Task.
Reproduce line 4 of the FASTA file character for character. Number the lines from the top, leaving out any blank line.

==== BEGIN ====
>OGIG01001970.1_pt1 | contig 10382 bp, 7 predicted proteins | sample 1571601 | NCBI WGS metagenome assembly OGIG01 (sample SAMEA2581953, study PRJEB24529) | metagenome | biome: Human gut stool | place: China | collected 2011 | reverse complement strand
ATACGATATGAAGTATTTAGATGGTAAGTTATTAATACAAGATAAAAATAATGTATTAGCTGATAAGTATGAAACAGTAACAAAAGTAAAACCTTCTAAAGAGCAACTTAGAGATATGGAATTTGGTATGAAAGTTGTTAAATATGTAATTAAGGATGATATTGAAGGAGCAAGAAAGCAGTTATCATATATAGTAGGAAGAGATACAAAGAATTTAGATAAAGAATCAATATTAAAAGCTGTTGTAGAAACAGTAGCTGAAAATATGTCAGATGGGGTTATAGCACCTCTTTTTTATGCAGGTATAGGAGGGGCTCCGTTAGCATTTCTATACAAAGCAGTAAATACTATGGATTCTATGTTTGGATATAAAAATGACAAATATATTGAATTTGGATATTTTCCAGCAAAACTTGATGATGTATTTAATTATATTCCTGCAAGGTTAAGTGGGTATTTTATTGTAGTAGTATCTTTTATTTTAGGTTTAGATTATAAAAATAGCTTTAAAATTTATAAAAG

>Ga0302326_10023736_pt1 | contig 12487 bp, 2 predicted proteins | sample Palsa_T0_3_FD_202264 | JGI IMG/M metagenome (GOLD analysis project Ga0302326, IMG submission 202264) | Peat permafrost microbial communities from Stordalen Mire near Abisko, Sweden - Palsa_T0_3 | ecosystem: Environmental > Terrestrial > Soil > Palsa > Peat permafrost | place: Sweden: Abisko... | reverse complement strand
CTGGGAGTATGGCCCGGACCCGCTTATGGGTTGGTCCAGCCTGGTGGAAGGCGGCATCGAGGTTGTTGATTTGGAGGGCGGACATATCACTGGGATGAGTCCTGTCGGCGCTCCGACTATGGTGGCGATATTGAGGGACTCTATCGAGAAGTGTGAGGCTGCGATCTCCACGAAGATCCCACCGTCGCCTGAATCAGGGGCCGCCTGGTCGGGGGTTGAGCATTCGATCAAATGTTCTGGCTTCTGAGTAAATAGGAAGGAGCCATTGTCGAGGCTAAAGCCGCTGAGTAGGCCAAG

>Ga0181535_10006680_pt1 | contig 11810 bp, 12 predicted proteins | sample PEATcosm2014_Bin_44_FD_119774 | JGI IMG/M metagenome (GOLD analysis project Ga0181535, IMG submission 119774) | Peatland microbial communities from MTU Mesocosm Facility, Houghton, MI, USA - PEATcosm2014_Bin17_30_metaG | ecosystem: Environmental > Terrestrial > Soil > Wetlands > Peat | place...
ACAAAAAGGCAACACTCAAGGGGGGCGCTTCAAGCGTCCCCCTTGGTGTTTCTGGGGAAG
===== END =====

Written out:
CTGGGAGTATGGCCCGGACCCGCTTATGGGTTGGTCCAGCCTGGTGGAAGGCGGCATCGAGGTTGTTGATTTGGAGGGCGGACATATCACTGGGATGAGTCCTGTCGGCGCTCCGACTATGGTGGCGATATTGAGGGACTCTATCGAGAAGTGTGAGGCTGCGATCTCCACGAAGATCCCACCGTCGCCTGAATCAGGGGCCGCCTGGTCGGGGGTTGAGCATTCGATCAAATGTTCTGGCTTCTGAGTAAATAGGAAGGAGCCATTGTCGAGGCTAAAGCCGCTGAGTAGGCCAAG